The government contends that the defendant Carter was a manager in the so-called Joyner Organization. *fn3" The government has alleged that the defendant Carter's role in the CCE and the conspiracy was as the manager of Begies, a local bar, out of which cocaine allegedly was sold, and as a collector and storer of cocaine delivered from New York, as a collector of money from sellers of cocaine, and as a supervisor of security.

 In addition, the defendant Carter allegedly was involved in a high speed car chase by the Binghamton police during which two guns were thrown from the car in which the defendant Carter was riding. Those two guns were used by the drug organization.

 The defendant Carter has been arrested on drug possession charges in 1990, for which he was given five years probation. While on probation, the defendant was charged with another narcotics offense, now pending in Warren County Superior Court in New Jersey. The arrest was for possession of approximately 3000 vials of crack cocaine. Finally, it is alleged that the defendant Carter also faces charges relating to a recent marijuana arrest.

 The defendant faces a minimum of 10 years to life imprisonment if convicted of conspiracy, and a minimum of 20 years to life imprisonment if convicted of the CCE. The government argues that the severity of the penalties facing the defendant Carter raise an additional inference of risk of flight.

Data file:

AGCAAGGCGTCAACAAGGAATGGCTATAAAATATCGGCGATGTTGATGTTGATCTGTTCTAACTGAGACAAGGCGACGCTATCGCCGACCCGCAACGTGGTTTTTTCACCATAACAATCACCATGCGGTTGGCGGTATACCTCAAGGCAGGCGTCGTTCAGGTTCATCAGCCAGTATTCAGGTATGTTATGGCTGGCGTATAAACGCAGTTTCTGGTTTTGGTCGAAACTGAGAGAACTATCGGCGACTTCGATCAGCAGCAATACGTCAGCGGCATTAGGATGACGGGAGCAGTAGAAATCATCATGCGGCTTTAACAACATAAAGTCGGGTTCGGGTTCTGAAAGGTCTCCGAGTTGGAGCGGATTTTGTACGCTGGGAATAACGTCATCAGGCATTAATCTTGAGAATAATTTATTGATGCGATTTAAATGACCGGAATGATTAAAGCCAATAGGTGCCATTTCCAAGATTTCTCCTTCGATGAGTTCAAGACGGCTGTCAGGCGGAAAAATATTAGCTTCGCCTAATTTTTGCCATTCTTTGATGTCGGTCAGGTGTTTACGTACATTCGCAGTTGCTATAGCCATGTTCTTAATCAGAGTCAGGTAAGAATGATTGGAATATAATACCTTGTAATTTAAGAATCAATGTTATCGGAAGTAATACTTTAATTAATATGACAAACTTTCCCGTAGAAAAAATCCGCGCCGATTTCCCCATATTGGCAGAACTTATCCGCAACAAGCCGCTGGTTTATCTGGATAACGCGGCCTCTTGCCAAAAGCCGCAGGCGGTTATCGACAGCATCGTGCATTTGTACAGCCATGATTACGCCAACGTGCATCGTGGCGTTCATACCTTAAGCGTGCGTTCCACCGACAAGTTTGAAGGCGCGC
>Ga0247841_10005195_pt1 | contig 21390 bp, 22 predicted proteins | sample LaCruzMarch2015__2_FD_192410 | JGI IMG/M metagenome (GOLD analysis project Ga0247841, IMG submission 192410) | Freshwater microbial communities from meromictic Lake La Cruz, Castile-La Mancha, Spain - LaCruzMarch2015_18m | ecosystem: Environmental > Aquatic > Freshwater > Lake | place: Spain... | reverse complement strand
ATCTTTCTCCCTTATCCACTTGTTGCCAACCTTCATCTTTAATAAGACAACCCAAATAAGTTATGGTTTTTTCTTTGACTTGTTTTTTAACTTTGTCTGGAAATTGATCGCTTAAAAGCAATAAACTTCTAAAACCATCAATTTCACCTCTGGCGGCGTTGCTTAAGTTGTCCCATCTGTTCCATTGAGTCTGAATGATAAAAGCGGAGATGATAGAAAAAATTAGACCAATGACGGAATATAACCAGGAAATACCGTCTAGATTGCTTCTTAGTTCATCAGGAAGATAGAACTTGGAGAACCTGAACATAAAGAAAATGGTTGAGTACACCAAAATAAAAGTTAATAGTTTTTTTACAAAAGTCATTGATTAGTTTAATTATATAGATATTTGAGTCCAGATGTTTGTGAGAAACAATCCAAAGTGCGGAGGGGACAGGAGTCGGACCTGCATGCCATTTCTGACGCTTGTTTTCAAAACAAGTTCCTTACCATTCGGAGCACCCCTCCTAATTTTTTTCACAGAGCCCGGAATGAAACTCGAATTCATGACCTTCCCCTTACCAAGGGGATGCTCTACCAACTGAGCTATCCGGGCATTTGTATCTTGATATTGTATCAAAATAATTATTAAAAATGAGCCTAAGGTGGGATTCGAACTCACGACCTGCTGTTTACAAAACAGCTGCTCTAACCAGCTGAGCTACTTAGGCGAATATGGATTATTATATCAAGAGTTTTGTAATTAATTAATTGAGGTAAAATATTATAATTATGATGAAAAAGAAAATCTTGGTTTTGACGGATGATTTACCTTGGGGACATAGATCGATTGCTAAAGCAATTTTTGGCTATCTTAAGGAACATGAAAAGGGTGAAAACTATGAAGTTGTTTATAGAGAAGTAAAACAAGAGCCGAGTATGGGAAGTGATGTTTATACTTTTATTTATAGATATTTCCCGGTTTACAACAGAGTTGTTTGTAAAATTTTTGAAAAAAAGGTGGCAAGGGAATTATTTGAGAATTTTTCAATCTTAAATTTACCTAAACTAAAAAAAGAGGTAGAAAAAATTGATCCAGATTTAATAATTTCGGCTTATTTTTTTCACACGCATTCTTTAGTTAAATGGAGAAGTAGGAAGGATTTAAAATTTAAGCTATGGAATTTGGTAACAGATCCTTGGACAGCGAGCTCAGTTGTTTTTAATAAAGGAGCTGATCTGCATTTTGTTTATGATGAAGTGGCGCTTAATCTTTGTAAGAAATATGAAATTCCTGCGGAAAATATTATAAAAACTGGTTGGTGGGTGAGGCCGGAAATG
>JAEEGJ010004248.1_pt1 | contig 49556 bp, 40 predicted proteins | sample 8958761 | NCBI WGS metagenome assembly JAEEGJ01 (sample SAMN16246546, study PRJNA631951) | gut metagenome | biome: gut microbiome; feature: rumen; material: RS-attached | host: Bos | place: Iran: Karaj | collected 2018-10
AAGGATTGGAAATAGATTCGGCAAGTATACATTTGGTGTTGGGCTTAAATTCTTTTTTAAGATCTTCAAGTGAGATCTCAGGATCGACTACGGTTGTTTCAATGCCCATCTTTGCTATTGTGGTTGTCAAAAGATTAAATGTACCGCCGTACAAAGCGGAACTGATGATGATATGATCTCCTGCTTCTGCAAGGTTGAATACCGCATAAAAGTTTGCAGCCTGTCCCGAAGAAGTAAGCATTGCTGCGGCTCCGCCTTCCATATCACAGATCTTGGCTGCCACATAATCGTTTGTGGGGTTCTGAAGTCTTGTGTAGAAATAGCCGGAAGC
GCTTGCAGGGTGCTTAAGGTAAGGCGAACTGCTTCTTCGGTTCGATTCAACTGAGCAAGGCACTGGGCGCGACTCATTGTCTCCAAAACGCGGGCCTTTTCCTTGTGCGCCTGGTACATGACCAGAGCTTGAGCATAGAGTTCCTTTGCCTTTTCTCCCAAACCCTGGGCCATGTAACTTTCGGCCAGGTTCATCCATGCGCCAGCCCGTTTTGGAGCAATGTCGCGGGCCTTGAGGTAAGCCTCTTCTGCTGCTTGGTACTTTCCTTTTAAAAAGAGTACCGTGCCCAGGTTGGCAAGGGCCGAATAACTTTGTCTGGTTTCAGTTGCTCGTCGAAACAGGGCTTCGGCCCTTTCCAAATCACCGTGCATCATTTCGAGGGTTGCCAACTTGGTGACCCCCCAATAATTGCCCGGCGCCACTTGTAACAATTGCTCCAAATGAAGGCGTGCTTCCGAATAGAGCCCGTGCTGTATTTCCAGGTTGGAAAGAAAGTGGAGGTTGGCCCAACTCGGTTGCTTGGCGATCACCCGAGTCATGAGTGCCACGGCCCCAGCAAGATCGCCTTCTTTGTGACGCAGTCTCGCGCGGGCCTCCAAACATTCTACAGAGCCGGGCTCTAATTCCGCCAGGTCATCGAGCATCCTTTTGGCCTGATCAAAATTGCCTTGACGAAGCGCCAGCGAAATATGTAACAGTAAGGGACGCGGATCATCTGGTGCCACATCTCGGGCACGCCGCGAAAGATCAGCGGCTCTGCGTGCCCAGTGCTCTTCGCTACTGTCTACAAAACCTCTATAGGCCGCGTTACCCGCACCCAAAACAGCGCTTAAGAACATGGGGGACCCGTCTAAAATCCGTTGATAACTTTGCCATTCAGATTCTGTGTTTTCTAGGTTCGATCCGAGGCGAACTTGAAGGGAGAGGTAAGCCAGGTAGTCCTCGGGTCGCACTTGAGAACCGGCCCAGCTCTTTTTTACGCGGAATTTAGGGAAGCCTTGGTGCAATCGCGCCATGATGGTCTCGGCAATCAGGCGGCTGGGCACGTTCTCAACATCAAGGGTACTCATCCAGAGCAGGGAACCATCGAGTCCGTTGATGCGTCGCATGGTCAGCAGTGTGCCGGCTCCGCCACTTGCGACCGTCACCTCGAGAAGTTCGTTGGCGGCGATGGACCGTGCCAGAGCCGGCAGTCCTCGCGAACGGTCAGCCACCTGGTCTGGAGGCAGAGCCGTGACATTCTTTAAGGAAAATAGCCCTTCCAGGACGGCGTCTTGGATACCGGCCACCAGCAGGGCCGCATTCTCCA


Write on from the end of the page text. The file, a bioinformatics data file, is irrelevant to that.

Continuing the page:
The defendant Carter argues that he was not a high level manager of a drug distribution organization, and points to his alleged dire financial condition in support of that contention. Also, the defendant Carter voluntarily surrendered to U.S. Marshals upon learning that he was under investigation. In addition, the defendant has expressed a willingness to accept any condition of release. The defendant Carter's father and sister, both employed by the New York City police department, are willing to accept responsibility for his release.

 C. Determination As To Detention

 Based on the facts set forth above and in the indictment, on the past criminal record of the defendant Carter, on the defendant Carter's difficulties with parole, and on the scope of the charges against him and the potentially severe penalties concomitant with those charges, the court finds that the defendant Carter has not rebutted the presumption of dangerousness or risk of flight. Moreover, the court finds that even if the defendant Carter had rebutted the presumptions imposed by the statute, the government has met its burden of proving dangerousness and risk of flight by clear and convincing evidence.

 The court has considered the nature of the offenses charged, the weight of the evidence against the defendant Carter, and the defendant's history and characteristics. The court finds that there are no conditions or combination of conditions that will ensure the appearance of the defendant Carter at further court proceedings and that will ensure the safety of the community. The court has considered the other alternatives to detention, but finds that none are appropriate or will be effective for this defendant.


 Based on the foregoing, the defendant Carter's motion to revoke or amend the detention order is hereby DENIED.

 It is so ordered.

 Dated February 24, 1996

 at Binghamton, New York

 Thomas J. McAvoy

 Chief U.S. District Judge

Buy This Entire Record For $7.95

Official citation and/or docket number and footnotes (if any) for this case available with purchase.

Learn more about what you receive with purchase of this case.